The port city of Rijeka, in Croatia, welcomed us with about $1000 worth of damage. First, a truck dropped an egg-sized stone on the Merc's freshly cleaned windshield. Next, a red BMW 5-series left its nasty signature on our rear bumper while scrambling out of a parking lot. But we also have pleasant stories to tell about Croatia. Like the one in which the Mercedes mechanic fixed the disarrayed bumper on Saturday afternoon for a small baksheesh. And the parking garage attendant who let us exit in exchange for a glossy car magazine. Or how about the police officer who kept the entire city panorama clear of people until photographer Tom Salt had the picture in the can? When we were done, the skies opened up and the streets became as slippery as if someone had doused them with liquid soap. We carried the bad weather with us on the road to the top of the mountain range, through puddles and streams that soon turned into torrents and roadside waterfalls. The brakes performed with aplomb in these Armageddon-like conditions--intermittently swiping the discs clean and providing extra boost for last-second deceleration maneuvers.

Day-trippers from Vienna used to cross the Hungarian border so that they could buy half-price salami and cheap apricot brandy. These days, bargain-minded Austrians drive to Hungary in droves to get their teeth fixed, buy a new pair of eyeglasses, or spend the weekend in a plush "wellness hotel." While prospering northern cities such as Gyr and Budapest benefit from the influx of the West, the country's eastern flank continues to struggle to fund the base essentials. Our route clipped only a small corner of Hungary, but it was an exceptionally pretty one: the puszta, a vast and totally flat mix of steppe, swamp, and rich black-soil farmland. On the deserted roads that curl around Lake Neusiedl, we let the C350 off the leash to find out how good the new baby Benz really is when pushed long and hard. Does it fall apart, or does it come within reach of true greatness?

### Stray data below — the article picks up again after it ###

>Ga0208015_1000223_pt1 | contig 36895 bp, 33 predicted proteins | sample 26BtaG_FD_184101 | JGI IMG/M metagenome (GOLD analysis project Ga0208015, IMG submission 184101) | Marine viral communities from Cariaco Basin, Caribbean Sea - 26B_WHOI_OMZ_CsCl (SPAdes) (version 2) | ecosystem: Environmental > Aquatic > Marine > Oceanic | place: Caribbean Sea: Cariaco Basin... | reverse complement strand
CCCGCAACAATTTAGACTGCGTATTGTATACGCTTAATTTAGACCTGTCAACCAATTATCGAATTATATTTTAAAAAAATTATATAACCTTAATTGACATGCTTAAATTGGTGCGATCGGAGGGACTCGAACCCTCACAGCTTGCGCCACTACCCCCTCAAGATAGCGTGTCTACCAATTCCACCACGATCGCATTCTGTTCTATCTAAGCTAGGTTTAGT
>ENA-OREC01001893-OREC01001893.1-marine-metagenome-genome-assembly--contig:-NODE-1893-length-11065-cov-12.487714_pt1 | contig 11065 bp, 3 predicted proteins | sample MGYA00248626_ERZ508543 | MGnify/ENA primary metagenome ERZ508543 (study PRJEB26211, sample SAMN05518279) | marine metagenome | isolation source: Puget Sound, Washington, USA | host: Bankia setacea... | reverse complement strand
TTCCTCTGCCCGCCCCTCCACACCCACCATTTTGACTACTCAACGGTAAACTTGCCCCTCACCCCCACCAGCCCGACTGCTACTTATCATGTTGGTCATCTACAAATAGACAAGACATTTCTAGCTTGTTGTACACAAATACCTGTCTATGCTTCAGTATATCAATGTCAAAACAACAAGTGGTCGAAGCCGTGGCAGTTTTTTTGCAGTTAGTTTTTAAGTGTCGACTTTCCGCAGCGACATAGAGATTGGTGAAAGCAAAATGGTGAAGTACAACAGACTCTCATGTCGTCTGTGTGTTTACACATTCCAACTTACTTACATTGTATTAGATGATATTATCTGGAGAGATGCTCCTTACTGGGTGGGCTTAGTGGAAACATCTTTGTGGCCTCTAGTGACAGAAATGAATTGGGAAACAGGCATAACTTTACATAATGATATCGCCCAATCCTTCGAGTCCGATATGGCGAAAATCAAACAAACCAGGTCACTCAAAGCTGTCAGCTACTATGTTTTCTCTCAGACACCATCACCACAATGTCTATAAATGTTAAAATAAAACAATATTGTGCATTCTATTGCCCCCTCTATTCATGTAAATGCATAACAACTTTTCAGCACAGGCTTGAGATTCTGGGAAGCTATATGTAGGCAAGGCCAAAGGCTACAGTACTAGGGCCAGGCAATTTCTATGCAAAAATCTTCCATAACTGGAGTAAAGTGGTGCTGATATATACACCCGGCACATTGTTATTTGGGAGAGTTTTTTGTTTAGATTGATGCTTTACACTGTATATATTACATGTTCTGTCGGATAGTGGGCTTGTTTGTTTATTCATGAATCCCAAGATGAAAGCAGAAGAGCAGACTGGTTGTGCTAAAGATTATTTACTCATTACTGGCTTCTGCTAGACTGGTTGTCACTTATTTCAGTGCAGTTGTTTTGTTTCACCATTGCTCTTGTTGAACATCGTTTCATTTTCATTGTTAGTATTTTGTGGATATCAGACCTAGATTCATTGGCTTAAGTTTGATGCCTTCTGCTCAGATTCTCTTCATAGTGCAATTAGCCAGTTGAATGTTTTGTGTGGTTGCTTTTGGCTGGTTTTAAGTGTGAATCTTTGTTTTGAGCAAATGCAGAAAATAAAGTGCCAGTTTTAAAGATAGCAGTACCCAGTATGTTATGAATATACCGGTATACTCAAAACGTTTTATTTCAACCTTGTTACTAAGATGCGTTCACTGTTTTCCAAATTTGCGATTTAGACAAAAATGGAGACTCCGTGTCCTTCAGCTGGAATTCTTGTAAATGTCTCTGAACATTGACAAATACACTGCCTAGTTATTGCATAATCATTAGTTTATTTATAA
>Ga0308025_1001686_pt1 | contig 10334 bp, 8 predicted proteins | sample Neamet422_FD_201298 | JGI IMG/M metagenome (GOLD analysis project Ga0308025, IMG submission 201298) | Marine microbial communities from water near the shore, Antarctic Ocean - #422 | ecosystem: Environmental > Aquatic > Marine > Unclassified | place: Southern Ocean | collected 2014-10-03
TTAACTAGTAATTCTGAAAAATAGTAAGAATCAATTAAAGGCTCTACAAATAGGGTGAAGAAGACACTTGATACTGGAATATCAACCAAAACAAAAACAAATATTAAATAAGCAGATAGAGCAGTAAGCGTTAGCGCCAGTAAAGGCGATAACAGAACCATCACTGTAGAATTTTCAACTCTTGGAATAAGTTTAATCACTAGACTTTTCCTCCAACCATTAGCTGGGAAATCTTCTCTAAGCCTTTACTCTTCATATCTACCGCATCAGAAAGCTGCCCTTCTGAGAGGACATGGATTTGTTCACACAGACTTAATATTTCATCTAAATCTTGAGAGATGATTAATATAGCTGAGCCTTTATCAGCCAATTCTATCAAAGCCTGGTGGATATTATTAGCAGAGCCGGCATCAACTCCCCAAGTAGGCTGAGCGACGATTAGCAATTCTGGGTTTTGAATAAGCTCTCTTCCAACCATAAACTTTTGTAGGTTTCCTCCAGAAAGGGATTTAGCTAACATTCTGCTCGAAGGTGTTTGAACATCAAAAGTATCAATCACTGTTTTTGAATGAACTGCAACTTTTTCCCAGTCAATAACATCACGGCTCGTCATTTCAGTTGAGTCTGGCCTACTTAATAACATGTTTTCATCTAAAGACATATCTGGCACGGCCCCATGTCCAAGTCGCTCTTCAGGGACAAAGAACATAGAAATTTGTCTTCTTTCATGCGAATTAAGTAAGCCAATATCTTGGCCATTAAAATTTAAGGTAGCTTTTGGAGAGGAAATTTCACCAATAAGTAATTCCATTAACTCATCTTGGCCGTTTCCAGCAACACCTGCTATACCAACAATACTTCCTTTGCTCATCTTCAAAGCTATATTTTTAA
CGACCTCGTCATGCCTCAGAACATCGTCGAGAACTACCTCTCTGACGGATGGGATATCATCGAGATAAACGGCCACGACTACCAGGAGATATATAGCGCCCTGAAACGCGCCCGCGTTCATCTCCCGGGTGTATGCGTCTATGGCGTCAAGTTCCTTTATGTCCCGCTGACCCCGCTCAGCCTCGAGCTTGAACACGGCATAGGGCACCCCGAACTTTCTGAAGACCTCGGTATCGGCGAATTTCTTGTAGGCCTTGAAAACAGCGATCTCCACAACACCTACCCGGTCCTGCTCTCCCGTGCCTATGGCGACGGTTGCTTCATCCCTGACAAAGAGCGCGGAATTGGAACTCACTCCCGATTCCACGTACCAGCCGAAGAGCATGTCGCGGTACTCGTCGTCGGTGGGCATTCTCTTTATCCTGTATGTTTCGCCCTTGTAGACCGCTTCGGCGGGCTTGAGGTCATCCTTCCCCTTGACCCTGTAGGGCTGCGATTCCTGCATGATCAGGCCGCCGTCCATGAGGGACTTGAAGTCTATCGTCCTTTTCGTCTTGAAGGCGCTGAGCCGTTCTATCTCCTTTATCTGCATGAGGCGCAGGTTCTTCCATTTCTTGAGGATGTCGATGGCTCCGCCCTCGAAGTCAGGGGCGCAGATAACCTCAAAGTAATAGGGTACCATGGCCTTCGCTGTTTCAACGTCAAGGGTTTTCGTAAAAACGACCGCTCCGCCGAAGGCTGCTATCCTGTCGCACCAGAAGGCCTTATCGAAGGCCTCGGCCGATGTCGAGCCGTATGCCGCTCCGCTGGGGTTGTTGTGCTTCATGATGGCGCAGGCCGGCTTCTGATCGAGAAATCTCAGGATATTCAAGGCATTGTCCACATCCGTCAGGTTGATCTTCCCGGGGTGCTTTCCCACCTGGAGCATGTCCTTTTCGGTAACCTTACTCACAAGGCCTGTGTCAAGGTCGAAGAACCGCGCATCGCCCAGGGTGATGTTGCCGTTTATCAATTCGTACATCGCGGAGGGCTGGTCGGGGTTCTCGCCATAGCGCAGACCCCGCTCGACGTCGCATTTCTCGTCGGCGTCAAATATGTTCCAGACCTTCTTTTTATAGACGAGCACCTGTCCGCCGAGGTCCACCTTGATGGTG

The first convincing item is the steering. It has shed that laziness around the straight-ahead position, and in Sport mode, the speed-sensitive rack-and-pinion steering responds even more promptly and precisely. The other ingredient that never fails to impress is the chassis's riveting roadholding. Helped by the AMG suspension setup, which lowers the C-class by 0.6 inch and features a tauter spring-and-damper calibration, the car hugs the road like a low-flying magic carpet.